Commentary

Brendel, The 'Good Wine,' Takes Snootiness Out Of Wine Marketing

Well, this ought to get a rise out of all the merlot haters -- and other wine snobs out there. 

Lawrence Wine Estates says it is creating a new category in the wine business with the launch of Brendel, which the company is officially declaring a “good wine” (new category) for the mass market of wine lovers who “don’t ascribe to the elitism around fine wine.” 

This is great. No nonsense about what a fine “nose” this wine has, or whether it has hints of citrus blossom or a beautiful finish. Nope, it’s just “good wine.” 

Butchershop, which bills itself as a growth and transformation agency and has offices in San Francisco, Vienna and Guadalajara, Mexico, is credited with defining the new business opportunity. It created the brand, which is now on shelves, with the sell line “purveyors of pure.” 

“Most people have a casual, comfortable relationship with wine,” said Ben McNutt, chief creative officer at Butchershop. “That’s a big, clear expansion market for Lawrence Wine Estates. Good wine speaks to the heritage ofT Napa, while appealing to the sentiment of the consumers the company and industry depend on most. While fine wine brings some people together, good wine brings everyone together.”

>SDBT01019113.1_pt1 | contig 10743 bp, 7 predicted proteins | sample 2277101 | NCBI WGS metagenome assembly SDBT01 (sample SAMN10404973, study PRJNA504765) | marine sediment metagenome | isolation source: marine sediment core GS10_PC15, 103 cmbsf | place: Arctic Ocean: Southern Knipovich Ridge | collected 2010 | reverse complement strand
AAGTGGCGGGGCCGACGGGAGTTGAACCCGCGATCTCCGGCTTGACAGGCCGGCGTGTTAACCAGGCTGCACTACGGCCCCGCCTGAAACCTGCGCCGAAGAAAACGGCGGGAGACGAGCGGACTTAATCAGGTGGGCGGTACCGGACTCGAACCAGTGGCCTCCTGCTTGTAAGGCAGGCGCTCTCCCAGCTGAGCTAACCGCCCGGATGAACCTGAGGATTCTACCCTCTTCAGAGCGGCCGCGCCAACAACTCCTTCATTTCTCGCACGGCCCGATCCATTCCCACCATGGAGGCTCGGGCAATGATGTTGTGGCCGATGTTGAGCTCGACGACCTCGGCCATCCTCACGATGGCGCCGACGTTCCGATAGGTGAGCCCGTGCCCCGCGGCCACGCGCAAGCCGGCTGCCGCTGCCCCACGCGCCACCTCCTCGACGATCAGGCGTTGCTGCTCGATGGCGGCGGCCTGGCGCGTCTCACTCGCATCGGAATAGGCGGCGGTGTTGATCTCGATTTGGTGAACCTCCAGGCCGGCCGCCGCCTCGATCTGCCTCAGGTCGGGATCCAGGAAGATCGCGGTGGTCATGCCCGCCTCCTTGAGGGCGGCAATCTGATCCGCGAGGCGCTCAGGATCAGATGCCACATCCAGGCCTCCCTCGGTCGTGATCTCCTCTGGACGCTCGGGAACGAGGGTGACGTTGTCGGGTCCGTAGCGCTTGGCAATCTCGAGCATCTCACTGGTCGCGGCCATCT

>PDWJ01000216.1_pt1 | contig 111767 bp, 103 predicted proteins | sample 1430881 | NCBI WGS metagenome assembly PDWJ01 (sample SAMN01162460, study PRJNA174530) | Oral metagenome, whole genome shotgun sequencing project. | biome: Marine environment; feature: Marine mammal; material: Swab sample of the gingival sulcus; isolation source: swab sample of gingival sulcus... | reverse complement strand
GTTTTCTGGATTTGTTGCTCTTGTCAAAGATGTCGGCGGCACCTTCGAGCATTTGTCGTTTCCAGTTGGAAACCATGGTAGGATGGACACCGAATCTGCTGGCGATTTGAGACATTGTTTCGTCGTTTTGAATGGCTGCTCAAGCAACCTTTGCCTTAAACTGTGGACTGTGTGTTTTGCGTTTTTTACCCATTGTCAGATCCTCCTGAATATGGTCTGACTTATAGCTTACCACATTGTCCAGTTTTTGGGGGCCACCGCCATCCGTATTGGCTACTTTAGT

I’ll drink some merlot to that. 

The Butchershop and Lawrence teams dove into the obstacles to growing the vineyard’s business using some secret sauce methodology the agency developed. They found they had an opportunity to build their brand with younger wine drinkers who care more about what is in the bottle, what goes into their bodies, and how the wine is produced. 

The agency named the brand for Lawrence Wine Estates founder Leon Brendel, who bought a small plot of land in the 1950s to make wine his way. Then they designed the products and marketing materials, from a website and high-end video to social media and in-store assets.  

“Brendel is casual quality, so we’re striking a balance,” said McNutt. “’Purveyors of pure’ signals Brendel’s devotion to organic wine making and aversion to trophy marketing. Line-drawn illustrations, the centerpiece of our social-media advertising, give the brand a playfulness that breaks sharply from the self-seriousness of fine wines.” 

In creating the website, Butchershop shot a variety of photo and video assets that will be used across social channels.

 

 

 

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